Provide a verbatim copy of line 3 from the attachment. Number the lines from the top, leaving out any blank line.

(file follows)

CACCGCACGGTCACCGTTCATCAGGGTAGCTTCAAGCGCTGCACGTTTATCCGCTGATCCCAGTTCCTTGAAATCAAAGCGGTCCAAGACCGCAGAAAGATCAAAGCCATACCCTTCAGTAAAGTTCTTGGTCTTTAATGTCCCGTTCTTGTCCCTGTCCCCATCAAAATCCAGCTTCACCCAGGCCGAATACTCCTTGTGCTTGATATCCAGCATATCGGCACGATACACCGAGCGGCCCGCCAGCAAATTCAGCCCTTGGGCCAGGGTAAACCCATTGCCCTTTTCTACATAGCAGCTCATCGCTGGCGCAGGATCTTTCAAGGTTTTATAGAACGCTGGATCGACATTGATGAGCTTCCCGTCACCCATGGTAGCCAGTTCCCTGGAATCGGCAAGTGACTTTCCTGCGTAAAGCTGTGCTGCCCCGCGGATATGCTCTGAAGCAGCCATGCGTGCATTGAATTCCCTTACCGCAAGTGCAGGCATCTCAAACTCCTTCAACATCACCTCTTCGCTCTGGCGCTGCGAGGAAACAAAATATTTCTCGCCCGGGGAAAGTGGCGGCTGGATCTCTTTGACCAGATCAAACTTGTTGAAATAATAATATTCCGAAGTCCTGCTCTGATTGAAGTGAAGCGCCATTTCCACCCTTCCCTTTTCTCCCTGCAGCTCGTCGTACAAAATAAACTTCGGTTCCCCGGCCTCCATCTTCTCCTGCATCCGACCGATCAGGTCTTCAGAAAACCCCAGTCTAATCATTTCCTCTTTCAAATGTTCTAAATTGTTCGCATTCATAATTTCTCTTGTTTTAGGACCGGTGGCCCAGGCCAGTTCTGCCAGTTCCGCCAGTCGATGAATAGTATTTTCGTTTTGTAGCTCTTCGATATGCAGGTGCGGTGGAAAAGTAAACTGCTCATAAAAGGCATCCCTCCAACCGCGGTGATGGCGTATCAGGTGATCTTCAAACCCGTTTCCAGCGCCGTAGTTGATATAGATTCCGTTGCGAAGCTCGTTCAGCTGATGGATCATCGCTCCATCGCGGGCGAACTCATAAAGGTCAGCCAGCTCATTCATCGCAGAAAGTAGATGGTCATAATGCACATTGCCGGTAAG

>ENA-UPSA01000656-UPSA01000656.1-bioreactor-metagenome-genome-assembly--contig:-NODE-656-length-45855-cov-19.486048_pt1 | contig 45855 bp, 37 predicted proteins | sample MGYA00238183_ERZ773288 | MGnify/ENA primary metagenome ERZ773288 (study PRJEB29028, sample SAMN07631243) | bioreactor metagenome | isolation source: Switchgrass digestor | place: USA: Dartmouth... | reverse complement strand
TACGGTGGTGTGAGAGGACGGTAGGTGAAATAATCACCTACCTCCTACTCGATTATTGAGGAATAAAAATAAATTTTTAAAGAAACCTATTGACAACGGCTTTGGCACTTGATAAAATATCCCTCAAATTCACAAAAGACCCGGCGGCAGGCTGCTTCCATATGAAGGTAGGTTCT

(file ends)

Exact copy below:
TACGGTGGTGTGAGAGGACGGTAGGTGAAATAATCACCTACCTCCTACTCGATTATTGAGGAATAAAAATAAATTTTTAAAGAAACCTATTGACAACGGCTTTGGCACTTGATAAAATATCCCTCAAATTCACAAAAGACCCGGCGGCAGGCTGCTTCCATATGAAGGTAGGTTCT